“It’s easy to make carbon nanotubes straight and vertical like buildings,” said U Michigan mechanical engineer Prof. A. John Hart. “It hasn’t been possible to make them into more complex shapes. Assembling nanostructures into three-dimensional shapes is one of the major goals of nanotechnology and nanomanufacturing. The method of capillary forming could be applied to many types of nanotubes and nanowires, and its scalability is very attractive for manufacturing.”
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Gizmag

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Head protection

Hövding: An Airbag For Cyclists
“Hövding is a novel airbag helmet for cyclists and works exactly like the ones in cars, except it can be worn around the neck. This fashionable safety device, created by two Swedish university students, is worn as a collar around the neck when not activated, and is equipped with sensors that inflates it around the cyclist’s head in case of a collision.”
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PSFK

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Measuring the body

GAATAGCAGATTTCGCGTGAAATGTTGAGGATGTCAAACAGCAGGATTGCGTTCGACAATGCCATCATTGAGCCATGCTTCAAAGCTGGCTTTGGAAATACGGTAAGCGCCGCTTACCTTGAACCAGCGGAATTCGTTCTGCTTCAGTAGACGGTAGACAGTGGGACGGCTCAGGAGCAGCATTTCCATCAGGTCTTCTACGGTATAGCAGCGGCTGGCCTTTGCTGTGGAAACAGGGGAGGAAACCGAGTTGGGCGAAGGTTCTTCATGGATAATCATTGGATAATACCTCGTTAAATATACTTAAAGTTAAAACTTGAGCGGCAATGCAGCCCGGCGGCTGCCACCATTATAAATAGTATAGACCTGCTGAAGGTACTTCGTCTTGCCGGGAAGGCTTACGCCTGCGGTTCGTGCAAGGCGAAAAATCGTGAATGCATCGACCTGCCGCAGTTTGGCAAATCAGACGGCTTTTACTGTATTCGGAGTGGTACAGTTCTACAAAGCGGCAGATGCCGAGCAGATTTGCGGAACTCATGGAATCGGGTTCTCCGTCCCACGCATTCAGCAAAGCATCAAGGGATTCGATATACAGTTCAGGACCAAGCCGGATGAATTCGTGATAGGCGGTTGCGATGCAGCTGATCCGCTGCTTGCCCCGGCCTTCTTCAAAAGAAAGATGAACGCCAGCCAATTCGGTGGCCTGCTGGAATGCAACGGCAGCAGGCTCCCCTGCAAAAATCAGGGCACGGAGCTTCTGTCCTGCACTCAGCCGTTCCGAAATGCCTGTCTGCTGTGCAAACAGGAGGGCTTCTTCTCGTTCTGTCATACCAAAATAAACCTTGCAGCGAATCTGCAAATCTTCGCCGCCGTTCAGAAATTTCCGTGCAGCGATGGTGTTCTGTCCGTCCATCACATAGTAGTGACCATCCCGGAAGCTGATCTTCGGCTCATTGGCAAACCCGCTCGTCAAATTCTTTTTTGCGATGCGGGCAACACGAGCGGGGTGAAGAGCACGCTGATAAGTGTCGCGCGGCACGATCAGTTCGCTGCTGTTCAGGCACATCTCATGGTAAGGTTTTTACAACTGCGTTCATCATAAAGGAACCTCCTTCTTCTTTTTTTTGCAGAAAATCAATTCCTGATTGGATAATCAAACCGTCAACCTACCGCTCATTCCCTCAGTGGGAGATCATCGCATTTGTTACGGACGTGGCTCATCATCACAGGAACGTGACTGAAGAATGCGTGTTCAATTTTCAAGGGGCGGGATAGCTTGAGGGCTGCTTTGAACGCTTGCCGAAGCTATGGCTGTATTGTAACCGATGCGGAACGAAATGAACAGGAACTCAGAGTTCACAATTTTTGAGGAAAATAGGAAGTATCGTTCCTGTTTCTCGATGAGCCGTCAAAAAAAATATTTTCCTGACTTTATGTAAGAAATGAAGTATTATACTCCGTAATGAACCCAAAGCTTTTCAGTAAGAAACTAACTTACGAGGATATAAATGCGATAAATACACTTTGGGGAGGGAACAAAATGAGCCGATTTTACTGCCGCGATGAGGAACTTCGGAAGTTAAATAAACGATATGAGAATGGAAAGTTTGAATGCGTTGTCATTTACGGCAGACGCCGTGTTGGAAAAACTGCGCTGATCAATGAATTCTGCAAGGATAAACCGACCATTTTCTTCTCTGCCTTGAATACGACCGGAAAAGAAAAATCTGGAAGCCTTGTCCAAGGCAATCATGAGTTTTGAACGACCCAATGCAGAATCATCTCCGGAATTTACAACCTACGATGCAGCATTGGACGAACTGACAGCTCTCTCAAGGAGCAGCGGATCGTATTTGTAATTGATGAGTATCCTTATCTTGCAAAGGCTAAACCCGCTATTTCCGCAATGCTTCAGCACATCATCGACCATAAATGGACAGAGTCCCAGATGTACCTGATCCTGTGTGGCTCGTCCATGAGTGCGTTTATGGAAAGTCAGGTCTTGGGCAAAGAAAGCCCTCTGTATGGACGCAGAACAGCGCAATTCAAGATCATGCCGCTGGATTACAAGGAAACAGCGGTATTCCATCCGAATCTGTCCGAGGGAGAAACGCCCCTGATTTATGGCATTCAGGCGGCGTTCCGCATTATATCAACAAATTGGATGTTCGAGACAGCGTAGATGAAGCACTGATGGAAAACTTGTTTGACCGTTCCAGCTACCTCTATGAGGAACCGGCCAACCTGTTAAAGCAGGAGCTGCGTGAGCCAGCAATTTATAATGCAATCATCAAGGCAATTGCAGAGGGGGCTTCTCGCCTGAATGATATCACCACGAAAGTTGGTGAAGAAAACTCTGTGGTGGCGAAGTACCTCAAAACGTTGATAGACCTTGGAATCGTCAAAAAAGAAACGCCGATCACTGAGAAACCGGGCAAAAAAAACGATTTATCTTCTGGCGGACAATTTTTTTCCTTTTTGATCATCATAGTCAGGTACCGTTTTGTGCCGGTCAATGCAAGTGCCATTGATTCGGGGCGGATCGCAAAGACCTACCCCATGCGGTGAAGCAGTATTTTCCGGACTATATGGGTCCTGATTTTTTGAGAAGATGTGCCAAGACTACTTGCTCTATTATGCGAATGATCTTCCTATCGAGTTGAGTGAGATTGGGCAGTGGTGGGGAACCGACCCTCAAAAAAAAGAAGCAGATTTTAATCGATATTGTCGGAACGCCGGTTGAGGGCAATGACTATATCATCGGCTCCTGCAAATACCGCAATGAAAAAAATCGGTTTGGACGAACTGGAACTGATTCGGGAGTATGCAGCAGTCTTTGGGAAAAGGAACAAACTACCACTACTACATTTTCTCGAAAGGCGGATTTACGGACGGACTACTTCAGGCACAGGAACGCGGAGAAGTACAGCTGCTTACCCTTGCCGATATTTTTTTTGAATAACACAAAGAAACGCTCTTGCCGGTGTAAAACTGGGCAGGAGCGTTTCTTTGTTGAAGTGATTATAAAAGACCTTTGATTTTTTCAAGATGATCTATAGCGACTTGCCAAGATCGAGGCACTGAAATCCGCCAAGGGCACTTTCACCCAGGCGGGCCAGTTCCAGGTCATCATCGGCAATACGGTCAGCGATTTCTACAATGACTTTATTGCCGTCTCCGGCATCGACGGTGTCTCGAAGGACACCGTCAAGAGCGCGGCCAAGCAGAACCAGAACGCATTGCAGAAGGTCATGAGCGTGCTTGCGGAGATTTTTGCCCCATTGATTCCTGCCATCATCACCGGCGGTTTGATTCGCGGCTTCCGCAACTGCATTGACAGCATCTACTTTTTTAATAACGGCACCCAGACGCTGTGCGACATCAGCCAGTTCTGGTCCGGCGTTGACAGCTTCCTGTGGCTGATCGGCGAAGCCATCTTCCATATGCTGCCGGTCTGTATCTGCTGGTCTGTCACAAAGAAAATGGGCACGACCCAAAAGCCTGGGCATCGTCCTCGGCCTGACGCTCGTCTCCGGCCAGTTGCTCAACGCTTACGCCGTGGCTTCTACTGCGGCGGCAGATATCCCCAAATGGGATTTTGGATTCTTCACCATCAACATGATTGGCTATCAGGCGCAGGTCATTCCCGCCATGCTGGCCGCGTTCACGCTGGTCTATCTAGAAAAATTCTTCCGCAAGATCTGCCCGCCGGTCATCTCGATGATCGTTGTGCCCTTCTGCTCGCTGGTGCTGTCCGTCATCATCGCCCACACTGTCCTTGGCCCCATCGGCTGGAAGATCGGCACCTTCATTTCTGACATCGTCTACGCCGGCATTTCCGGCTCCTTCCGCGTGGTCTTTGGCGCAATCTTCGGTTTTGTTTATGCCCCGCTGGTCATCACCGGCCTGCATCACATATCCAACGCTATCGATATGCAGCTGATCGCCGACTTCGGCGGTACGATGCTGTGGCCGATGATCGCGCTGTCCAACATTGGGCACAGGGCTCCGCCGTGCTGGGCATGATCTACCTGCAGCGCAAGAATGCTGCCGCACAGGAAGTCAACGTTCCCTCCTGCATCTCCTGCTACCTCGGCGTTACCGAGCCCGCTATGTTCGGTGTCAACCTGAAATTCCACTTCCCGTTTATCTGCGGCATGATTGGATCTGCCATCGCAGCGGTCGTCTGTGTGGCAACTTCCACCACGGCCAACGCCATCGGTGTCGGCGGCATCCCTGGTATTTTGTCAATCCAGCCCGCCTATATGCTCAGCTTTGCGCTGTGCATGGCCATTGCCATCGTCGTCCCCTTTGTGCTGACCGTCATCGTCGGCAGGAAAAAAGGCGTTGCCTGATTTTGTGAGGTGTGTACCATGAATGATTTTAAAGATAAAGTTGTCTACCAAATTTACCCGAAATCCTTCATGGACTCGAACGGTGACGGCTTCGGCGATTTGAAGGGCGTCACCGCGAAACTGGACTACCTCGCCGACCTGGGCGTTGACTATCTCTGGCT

3D scanner-based Body Volume Index launched
“A group of international researchers, however, are proposing that the BMI be replaced with a more detailed system, the Body Volume Index, or BVI. Using a 3D white-light scanner, the BVI identifies where the fat is distributed on a patient’s body, and how that compares to what’s normal. After ten years of development, the BVI was officially launched earlier this month. […] To use the BVI, an underwear-clad patient stands in a booth equipped with 16 sensors and 32 cameras, which are controlled by a computer. The scan itself takes just six seconds, and within two minutes over 200 linear data measurements of the patient’s body are saved to a secure server. These measurements can then be compared to the norms, possibly alerting doctors to the potential for heart disease, stroke, or diabetes.”
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Gizmag

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Small batteries

Researchers working on batteries smaller than a grain of salt